I hit a poor drive down the 14th. In truth I was trying to give it the full kitchen sink and the swing was a blur of moving body parts held together in a barely recognisable guise of a golf swing. It happened to find a great lie in the rough on the right and I hit a pure recovery just short of the green. A simple chip and two putts and we can get away with a five (nett par). Wrong. Another duffed chip. I never felt comfortable over the ball and I knew it wasn't going to be a good shot. However there was no excuse for three putting from twelve feet once I'd chipped on.

I managed a rare moment of dignity with a birdie four at the par five 15th but followed that up with a self-destructing tee shot out of bounds on the next for another triple bogey. Even a solid par five at the last finding both fairway and green in regulation couldn't make any inroads into the carnage on my scorecard. In the end I came back in 43 for a grand total of 93, less my 13 handicap for a nett 80 (+10). It doesn't take a handicapping genius to know that has missed the buffer zone and that the 0.1 back on my handicap now takes me to 13.5 or 14 in round numbers.

That is the highest I've been in about three years and bares no resemblance to the progress I feel I've been making. On the plus side, Mark had a sterling back nine too and finished with a very good nett 68. Mr Mills however followed his difficult front nine with a similar performance on the second nine. How can I put this politely? It was a higher nett score than me and not the type of golf I'm use to seeing him play.

At least we managed to have a good laugh on the way round. Well you had to really or else you'd cry. I really enjoyed the company and although there were sightings of a golfer within, there are a lot of swing issues. I think I've been neglecting my long game work to try and get the short game working and that it's a timing and turning issue where I'm swaying and not staying over the ball and compressing down. That was the main focus of the work over the winter and I just think old habits are creeping in.

I'll hit the range tomorrow and start looking at it. I need to get the game working again soon. That personal best of 75 I shot seems a distant memory and I feel a tad embarrassed by hitting the 14 handicap mark again. The whole point of Homer's Odyssey was to chart a triumphant journey towards 10 or even single figures. I should be soaring with eagles and yet I'm floundering with turkeys. Much work needed. The fightback starts right here, right now.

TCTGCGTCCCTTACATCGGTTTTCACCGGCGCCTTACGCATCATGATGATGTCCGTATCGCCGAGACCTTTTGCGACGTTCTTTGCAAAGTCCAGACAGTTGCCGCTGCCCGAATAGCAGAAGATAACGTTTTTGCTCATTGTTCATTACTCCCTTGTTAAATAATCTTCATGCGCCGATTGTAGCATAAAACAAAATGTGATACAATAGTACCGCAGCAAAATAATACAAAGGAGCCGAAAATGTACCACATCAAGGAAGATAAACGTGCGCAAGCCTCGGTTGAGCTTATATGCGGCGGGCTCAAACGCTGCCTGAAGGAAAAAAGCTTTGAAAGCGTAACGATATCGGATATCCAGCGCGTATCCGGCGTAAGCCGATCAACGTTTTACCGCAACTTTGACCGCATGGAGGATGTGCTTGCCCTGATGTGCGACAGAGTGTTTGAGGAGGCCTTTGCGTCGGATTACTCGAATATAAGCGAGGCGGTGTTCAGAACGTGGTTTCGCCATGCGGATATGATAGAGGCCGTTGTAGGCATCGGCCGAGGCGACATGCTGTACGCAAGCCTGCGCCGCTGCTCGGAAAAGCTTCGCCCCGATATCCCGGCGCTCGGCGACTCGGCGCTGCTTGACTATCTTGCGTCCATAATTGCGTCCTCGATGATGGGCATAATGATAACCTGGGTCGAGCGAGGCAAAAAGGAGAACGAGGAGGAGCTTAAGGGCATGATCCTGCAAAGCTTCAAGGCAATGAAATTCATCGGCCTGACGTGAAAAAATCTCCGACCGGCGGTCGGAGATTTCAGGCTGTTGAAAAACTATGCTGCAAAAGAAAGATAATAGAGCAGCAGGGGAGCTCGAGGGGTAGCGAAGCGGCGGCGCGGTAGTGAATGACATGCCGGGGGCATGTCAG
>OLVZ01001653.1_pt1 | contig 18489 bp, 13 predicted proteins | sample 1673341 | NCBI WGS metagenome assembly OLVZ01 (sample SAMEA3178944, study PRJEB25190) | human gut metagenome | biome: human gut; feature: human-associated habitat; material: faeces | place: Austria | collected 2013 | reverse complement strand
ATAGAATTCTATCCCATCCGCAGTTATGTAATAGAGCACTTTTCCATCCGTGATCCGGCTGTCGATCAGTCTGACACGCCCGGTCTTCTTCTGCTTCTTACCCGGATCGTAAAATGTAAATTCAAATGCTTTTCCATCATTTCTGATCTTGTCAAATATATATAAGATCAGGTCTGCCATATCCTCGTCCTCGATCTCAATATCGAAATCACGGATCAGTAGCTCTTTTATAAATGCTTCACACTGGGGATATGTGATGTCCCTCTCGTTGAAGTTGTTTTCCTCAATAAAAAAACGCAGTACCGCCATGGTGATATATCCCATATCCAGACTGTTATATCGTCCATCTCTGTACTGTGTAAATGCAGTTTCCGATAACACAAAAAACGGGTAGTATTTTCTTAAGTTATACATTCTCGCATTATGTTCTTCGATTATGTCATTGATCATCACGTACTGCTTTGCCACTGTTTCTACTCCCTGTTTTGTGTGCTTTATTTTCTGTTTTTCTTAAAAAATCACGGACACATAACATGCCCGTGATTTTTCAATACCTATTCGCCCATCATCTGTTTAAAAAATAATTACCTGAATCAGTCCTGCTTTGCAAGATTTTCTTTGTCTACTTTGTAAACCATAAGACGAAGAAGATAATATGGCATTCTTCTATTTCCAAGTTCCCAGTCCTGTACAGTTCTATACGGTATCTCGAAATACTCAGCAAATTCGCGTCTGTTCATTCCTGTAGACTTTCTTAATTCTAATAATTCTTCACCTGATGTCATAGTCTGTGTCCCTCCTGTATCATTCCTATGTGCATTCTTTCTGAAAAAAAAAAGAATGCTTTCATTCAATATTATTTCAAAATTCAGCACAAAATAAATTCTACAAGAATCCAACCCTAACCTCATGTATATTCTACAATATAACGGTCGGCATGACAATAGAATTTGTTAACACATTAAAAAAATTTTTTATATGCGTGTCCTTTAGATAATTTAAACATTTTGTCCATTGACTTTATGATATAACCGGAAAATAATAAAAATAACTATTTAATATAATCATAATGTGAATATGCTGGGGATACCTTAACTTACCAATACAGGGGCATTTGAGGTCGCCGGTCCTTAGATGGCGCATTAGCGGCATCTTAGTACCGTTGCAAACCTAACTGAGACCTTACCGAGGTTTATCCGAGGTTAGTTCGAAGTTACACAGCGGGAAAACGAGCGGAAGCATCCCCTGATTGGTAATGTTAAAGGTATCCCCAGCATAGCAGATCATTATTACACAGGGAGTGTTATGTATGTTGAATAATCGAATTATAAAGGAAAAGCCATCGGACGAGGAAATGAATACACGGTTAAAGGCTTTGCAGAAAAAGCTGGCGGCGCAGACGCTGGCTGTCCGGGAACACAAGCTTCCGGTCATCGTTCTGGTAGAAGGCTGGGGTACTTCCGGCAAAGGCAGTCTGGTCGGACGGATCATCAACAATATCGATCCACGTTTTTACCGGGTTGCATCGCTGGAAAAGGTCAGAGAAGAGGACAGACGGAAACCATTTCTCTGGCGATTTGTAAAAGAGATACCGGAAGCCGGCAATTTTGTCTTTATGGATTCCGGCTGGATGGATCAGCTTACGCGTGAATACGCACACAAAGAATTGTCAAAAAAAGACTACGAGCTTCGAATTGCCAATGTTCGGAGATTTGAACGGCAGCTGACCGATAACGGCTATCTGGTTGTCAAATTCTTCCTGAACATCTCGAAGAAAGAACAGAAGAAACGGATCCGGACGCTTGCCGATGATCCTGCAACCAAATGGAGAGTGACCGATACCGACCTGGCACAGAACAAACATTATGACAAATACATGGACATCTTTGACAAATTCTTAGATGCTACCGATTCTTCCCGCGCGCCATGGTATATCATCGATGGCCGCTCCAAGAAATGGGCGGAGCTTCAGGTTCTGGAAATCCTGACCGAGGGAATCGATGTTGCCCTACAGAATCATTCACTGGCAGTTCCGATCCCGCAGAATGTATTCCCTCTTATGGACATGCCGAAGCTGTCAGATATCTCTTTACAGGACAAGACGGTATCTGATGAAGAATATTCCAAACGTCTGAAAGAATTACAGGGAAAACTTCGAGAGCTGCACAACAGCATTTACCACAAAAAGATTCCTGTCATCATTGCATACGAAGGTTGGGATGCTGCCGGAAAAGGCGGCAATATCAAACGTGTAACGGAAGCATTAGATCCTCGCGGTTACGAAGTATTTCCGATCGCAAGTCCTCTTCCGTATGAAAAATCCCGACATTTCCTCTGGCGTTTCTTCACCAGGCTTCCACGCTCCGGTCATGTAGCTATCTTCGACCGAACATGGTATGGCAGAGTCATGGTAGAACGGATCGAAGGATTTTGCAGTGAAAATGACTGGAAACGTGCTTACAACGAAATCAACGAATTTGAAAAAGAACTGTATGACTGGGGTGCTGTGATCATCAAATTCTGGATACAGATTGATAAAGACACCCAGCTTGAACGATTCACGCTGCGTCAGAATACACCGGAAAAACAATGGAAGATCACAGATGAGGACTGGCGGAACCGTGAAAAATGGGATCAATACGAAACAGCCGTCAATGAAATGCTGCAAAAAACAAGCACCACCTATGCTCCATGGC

Saturday, 6 August 2011

A Hackers Guide To Royal Ascot - Hole 8 (Grey Poplar)

The eight hole is the shortest on the course and is supposedly the easiest, at least going by the stroke index but short doesn't always mean sweet. Named after the majestic grey poplar tree at the back of the green it only measures 139 yards off the back tee but it's no push over.

The description on the club website sums it up quite nicely.

"Shortest hole on course, but well protected with bunkers and a small green. Correct clubbing will be required to secure par, green is very narrow. A far right pin position asks a lot of questions of the golfer."

It is getting the club selection right that is the main obstacle. If it is playing into the wind it can be a mid iron, certainly for the likes of me but when the wind is with you, it can be an eight or even a nine iron. However it is imperative you take enough club as the bunkers short and to the left are deep. The right hand bunker is also a big no-no as it leaves a horrid shot with a lot of the contours on the green sloping back to front and right to left and so it makes landing the ball perfectly to get it close to any pin placement very tricky.
The view from the tee - doesn't it look so simple?
I've managed my share of birdies on the hole but have yet to threaten the hole for an ace. However it's another one that seems to have a hex on me. Did I mention I hate par threes? I seem to have developed an annoying talent for hitting big high hooks left into the rough or even worse, hitting big cuts right into the thick rough on that side. Left isn't the end of the world as there is usually a modicum of green to play with. Right however is big trouble and is reliant on the lie. Even then you're faced with a delicate pitch over the bunker to a sloping green. I've been known to make a five with consummate ease (and worse) from the right and it's to be avoided.

The view from the front edge
Once you've made it safely aboard the putting surface, the problems aren't over. This is another green with some serious contours and dependant on the pin placement can leave a testing sidehiller for birdie. A good judgement of pace and a keen eye for the correct line are a must.
And there you have it, the shortest hole on the card. It is definitely a birdie opportunity but can just as easily be a bogey or worse. Take care to get the right club and if you hit the centre of the green here everytime you'll never go far wrong or be that far away.

The Three T's

After the glory of winning at St Pierre it was back to Royal Ascot today for the usual Saturday morning roll up. I haven't hit a ball since Tuesday's triumph and to be honest it showed. Timing was out, tempo was out and technique was lacking. I managed to nobble it around in an almost respectable 31 points and to be honest the putter was stone cold which may have cost a couple of points but to be honest it was about all I deserved.